Colourful, charismatic and controversial. Roddy Collins may have enjoyed a stellar football journey as player and manager, but he admits his heart still beats that little bit faster when he walks down the Shore Road.
The Irish League has attracted some big characters down the years, but few of them come close to matching the antics of the jovial Dubliner, who was one of the game's most outspoken and recognisable figures.
Collins has been involved with that many clubs he makes a mockery of the Jack Nicklaus golf gag. And when he went into management, he just kept racking up the miles. He even touched for what he describes as a 'Carlsberg job' when appointed boss of Maltese outfit Floriana back in 2009.
It all began at Bohemians in 1979 and, although he switched clubs regularly - which even took him to England, where he pulled on the shirts of Mansfield Town, Newport County and Cheltenham Town - it wasn't until he was persuaded to try his luck in the Irish League that his football romance blossomed.
"My former Bohemians boss Turlough O'Connor and Tony O'Connell had a big influence on my career," states Collins.
"I played with Turlough on three or four occasions at different clubs.
"He asked if I would be interested in playing up north. It was something I never even thought about. He said Tony was involved with a club - Crusaders.
"Tony took me up for a game. As soon as I walked through the door, I was overwhelmed by the hospitality. The football was crap, but the people were great!
"It reminded me of when I walked into the dressing room at Mansfield Town. A lad came straight over to welcome me - it was John 'Bugsy' Cunningham. We are still unbelievable friends. I'm godfather to his children.
"The same thing happened to me at the Crues. Coming from Dublin, I came from a background that was alien to the Shore Road. I lived in the heart of a nationalist area. I was nervous to a degree because there was quite of bit of civil unrest. But if Tony was safe, I thought it should be okay.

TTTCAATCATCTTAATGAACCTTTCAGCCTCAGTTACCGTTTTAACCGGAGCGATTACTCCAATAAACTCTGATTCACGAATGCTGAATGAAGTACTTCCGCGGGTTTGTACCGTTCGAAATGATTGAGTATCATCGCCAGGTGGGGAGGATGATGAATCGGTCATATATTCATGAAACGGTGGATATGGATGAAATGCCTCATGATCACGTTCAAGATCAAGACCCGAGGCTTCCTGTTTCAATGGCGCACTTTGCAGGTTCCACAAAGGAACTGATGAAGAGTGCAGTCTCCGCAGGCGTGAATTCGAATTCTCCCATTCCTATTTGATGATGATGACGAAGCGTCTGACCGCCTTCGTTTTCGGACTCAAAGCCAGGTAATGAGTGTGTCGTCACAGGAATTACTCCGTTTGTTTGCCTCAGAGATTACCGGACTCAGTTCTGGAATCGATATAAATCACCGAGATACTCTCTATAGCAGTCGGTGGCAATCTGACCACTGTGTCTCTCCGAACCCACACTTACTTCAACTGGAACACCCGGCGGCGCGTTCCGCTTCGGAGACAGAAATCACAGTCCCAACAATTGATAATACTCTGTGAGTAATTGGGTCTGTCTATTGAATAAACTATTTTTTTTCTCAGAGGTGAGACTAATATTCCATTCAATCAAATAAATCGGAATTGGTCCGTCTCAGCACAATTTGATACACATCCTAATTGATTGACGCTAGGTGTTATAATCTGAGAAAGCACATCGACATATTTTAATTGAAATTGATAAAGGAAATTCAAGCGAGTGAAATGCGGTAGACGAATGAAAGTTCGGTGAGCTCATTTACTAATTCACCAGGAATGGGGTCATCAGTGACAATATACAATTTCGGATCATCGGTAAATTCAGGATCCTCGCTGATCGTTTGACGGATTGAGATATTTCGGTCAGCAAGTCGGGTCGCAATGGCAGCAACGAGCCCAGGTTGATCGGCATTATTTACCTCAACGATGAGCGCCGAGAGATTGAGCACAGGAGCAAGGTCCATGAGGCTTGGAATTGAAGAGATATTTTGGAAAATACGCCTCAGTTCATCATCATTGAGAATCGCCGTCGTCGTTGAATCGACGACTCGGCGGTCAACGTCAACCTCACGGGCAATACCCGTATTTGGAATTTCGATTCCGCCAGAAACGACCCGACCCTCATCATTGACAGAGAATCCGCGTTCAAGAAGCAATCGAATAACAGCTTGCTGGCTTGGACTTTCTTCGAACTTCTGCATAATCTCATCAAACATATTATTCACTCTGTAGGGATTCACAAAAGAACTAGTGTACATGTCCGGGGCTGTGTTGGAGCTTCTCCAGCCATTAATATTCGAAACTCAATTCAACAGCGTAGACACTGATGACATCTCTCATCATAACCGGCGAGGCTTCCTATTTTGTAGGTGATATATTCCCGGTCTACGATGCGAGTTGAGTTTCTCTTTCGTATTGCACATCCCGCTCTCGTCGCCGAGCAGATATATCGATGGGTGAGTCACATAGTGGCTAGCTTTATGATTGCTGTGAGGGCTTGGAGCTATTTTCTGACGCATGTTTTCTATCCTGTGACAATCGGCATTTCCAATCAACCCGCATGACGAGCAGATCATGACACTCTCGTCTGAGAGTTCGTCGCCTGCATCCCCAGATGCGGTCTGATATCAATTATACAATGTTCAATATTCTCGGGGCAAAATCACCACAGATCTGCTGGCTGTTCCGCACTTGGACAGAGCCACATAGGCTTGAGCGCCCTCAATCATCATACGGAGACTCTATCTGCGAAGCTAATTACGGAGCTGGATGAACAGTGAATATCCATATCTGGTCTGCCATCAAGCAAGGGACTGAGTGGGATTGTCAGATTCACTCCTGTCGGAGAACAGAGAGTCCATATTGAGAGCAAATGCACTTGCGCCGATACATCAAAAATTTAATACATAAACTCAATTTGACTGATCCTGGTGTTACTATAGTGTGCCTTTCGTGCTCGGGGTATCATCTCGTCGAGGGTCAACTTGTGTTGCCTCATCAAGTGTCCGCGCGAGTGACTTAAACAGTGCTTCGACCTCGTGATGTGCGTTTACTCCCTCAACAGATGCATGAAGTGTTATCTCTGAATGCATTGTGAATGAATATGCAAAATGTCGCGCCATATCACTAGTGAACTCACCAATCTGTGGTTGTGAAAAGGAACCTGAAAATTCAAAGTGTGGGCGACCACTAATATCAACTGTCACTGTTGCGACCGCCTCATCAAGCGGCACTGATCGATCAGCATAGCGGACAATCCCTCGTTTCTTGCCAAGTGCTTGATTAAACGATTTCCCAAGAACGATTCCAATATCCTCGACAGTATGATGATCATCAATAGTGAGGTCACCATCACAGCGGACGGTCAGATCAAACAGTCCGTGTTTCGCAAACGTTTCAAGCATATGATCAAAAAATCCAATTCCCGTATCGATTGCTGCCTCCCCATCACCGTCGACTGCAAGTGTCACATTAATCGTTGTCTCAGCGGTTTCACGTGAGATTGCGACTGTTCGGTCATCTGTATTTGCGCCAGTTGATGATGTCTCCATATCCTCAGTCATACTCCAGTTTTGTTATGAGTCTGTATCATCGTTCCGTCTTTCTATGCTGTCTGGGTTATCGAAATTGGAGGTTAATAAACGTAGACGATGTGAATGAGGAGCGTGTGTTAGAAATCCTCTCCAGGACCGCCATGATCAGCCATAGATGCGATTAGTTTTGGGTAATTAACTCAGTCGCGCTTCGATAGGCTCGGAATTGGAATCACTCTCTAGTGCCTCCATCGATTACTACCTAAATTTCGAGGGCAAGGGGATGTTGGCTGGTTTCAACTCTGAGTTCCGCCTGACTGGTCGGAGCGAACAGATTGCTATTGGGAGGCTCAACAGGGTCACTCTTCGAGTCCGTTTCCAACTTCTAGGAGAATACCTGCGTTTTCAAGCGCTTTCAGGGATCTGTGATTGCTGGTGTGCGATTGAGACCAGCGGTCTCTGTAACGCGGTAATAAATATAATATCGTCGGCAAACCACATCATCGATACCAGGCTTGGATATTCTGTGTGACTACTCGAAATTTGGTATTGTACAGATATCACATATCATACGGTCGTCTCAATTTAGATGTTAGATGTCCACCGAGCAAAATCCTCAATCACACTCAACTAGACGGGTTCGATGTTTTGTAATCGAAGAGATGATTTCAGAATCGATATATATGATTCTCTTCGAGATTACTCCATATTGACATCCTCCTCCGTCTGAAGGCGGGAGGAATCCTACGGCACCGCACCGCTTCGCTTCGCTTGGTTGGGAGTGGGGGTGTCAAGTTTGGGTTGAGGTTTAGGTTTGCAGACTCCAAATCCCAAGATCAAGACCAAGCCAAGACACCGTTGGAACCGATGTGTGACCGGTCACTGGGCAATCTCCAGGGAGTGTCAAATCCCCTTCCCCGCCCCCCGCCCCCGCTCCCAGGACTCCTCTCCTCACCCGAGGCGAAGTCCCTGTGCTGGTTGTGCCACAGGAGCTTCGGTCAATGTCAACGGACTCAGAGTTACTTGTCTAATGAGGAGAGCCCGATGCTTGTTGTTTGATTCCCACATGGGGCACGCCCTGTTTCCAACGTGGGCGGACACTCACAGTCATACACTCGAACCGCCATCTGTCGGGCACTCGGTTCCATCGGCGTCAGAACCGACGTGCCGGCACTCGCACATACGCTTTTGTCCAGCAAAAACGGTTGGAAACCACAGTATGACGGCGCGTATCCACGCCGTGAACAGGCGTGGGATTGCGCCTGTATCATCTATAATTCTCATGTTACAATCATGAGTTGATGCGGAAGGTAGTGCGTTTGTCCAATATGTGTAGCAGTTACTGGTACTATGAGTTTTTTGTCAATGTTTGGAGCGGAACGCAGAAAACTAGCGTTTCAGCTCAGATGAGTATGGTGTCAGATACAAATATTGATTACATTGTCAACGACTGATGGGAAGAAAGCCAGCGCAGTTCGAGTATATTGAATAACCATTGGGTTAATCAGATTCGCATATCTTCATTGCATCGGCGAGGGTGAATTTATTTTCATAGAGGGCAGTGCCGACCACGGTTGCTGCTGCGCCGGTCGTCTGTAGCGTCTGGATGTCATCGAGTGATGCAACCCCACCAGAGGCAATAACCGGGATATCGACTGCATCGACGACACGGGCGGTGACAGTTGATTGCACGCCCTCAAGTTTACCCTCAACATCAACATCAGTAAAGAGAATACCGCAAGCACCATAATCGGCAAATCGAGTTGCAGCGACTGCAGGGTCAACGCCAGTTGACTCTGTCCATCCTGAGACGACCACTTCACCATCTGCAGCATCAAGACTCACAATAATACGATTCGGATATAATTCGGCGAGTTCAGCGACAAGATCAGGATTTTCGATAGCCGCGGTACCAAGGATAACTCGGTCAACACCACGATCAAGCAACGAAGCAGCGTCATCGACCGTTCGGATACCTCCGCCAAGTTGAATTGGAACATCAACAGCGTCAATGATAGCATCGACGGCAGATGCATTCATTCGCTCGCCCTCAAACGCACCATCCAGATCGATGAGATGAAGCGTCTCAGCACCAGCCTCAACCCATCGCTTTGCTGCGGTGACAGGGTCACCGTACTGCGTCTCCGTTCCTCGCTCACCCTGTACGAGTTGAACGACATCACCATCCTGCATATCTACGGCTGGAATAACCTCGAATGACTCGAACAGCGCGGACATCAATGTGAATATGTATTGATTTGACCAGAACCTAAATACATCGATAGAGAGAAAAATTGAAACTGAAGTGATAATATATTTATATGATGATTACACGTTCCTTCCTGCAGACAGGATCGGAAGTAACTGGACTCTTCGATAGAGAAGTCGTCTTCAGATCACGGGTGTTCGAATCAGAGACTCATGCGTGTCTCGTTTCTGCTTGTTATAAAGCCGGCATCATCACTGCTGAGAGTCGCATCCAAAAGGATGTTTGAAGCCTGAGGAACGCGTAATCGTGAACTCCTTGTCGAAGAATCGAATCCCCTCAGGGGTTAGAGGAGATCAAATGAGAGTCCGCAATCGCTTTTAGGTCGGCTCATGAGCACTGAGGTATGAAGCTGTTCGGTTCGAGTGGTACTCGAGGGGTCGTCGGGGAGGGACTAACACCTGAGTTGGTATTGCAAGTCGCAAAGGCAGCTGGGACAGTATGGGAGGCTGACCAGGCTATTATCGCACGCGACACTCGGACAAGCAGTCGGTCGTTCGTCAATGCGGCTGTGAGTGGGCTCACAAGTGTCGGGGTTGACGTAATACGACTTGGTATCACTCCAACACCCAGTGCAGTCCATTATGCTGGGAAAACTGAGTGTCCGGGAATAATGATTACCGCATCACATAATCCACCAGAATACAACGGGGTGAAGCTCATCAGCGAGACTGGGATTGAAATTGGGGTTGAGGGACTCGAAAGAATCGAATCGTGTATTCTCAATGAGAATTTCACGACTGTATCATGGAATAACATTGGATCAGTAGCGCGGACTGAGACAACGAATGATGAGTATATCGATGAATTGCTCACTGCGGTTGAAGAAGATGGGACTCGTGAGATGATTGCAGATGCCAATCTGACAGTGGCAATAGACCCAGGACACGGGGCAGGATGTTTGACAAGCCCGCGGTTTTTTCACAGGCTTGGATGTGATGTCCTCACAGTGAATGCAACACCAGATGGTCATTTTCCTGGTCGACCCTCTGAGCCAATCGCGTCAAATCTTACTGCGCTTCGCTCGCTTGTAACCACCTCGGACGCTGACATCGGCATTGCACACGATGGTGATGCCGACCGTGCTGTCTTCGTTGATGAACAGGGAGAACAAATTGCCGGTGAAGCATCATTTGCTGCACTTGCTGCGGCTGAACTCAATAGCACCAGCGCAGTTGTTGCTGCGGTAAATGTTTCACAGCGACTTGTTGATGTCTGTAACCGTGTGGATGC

"This big lad on crutches hovered over to me. 'How are you, big man? My name is Kirk, do you want a cup of tea?'
"That was it. Kirk Hunter looked after me the rest of the day. He is still one of my best friends.
"The late Harry Davidson made me so welcome and little Madge the tea lady always had a smile. There were great people at the club like Roy McDonald and Jock Gilmour. When I went up to the Crues, it felt like I was going to my granny's.
"Roy Walker was player/manager, I had no hesitation signing. There are times in life you feel, 'This is for me'. I played with a lot of clubs, but none of them was as enjoyable. It was the happiest period of my football life."
Walker was in the process of building something special at Seaview and, when the Crues defeated Glenavon to win the County Antrim Shield, Collins was on cloud nine.
"I told my wife I'd be straight down after the game," he laughs.
"I didn't get home for two days. It was the best party I'd ever been at. We had a great bunch - Kevin McKeown, Jackie Burrows, Stevie Stewart, Barry Hunter, Michael Cash, Sid Burrows and, of course, big Kirk.
"Tony used to drive Martin Murray and myself up to games. I could write a book about those trips. Tony didn't drink, so he let us have a few beers on the way home.
"His language was dreadful, every other word was 'f'. He used to do the team talk after Roy, he was Mr Motivator. I remember counting 27 'f' words in one team talk - it must have been a world record.
"You had to have special criteria to sit in our car. You had to be half-decent at football, you had to be able to drink your fair share of beer and you had to be able to have a laugh and take criticism because we used to tear each other apart.
"Martin Murray was probably the exception. He was a bit dry, but he was a great player, so we let him away with it - he didn't have to tick all the boxes.